Day 9

Day 9 started when I awoke at 5:00am. The plan for the day was to stop at the Abraham Lincoln Birthplace National Historic Park in Hodgenville KY, Mammoth Cave National Park in Mammoth Cave KY, Lincoln Boyhood National Memorial in Lincoln City IN, George Rogers Clark National Historical Park in Vincennes IN, Jefferson National Expansion Memorial (aka The Arch) in St. Louis MO, Ulysses S Grant National Historic Site in St. Louis MO, and the Herbert Hoover National Historic Site in West Branch IA.

I was out of the hotel at 5:30am and made my stop at the Abraham Lincoln Birthplace and Mammoth Cave without issue. As I got to Mammoth Cave it started to rain. My route to the next stop turned out to be mountain roads which would have been a great ride if it were not raining, and if I were not on a tight schedule. Along the way I had to take a short ferry ride across a small river.

It was slow going and I lost about an hour I did not have. My stops at the Lincoln Boyhood Home and George Rogers Clark Parks went without issue and I continued on to my next stop in St. Louis. Growing up driving out to Oklahoma to visit family I learned navigating St. Louis can a nightmare as there are several Interstate Highways that intersect there and one wrong turn could result in a significant loss of time. I successfully navigated the roads and got off at the correct exit. Then I noted that the entire park surrounding the Arch is torn up and the location where the GPS was sending me was not accessible. I spent an hour trying to find a place to park where I could get a good photo and after an hour and a trip back and forth across the Mississippi river I found a spot and took my photo.

The Ulysses S Grant National Historic Site came and went without an issue and then I had a long run to my last stop for the day, the Herbert Hoover National Historic Site in West Branch IA. I was traveling a state highway which I enjoyed and making good time, however the delays of the day were too much and I realized I could not make my last stop during daylight hours so I dropped it and continued on to my hotel in Prairie Du Chien WI. I got in around midnight and went to sleep. Day 9 done. Total miles for the day were 1020.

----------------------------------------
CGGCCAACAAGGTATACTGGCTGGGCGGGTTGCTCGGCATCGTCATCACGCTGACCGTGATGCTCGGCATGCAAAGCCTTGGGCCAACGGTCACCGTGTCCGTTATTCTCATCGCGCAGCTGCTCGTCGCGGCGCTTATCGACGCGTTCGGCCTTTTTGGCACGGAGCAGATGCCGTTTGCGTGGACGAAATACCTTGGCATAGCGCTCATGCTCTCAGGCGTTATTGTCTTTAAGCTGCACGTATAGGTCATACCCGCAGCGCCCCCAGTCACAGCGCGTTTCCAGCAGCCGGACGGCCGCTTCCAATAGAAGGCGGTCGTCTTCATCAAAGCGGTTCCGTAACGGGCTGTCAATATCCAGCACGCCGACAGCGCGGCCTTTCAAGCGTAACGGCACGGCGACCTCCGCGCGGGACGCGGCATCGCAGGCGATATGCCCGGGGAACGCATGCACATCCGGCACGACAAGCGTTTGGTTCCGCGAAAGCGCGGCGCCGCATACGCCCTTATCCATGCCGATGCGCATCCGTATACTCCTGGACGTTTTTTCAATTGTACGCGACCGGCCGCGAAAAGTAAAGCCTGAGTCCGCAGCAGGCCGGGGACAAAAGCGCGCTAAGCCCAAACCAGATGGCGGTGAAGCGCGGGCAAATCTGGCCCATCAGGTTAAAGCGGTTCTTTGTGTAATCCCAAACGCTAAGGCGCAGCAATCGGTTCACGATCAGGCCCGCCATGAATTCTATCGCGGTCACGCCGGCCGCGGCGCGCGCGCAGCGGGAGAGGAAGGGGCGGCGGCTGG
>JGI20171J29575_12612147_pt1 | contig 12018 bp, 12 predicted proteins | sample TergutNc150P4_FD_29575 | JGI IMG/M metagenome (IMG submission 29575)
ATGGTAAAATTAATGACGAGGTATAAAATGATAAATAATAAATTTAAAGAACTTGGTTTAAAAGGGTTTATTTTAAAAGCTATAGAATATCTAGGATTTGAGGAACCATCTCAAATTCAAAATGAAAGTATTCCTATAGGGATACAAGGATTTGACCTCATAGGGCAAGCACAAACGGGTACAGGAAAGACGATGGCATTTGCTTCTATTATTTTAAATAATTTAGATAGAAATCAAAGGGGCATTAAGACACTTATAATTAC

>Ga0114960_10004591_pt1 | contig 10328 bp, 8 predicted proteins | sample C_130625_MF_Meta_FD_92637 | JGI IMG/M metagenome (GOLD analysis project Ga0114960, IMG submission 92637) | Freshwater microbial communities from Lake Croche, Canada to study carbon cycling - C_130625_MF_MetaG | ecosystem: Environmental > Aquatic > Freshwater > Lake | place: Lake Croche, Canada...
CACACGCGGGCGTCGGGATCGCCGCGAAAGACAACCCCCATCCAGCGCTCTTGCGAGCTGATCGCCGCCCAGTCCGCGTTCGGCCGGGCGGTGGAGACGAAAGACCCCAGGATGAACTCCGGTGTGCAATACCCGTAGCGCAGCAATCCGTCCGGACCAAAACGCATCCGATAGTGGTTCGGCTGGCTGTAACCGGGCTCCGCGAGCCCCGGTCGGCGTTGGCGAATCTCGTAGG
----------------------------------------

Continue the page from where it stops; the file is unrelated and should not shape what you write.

Day 10

Day 10 started when I awoke at 5:30am and I headed out around 6:00am. The plan for the day was to stop at Effigy Mounds National Monument in Harpers Ferry IA, Pipestone National Monument in Pipestone MN, Missouri National Recreational River in Crofton NE, and the Homestead National Monument in Beatrice NE. Again the roads were great and I made it to Effigy Mounds without issue. .

The scenery was good and there was a light fog in the low lying areas.

My next stop was Pipestone where I saw what I thought were the bikes of two other riders but they were nowhere to be seen. I then bumped into one of the riders and it became obvious she was not in the rally. She offered to hold my flag for me and offered me water. I politely declined thinking she was another person simply hanging out at parks looking for IBR riders. I then saw the other rider and he commented they were killing time until the 3rd checkpoint opened. As I pulled out I heard them talking and heard them say my name and comment they never expected to see any of the riders at that location. When reading the rally report for the day I saw that they were IBR staffers and I actually knew one of the riders. Oops!! Sorry Paul and Maura, I guess I was more tired than I thought I was! From there it was an uneventful ride to the Missouri National Recreational River, Homestead National Monument and then to my hotel near Kansas City MO. Day 10 done. Total miles for the day were 1005.

Day 11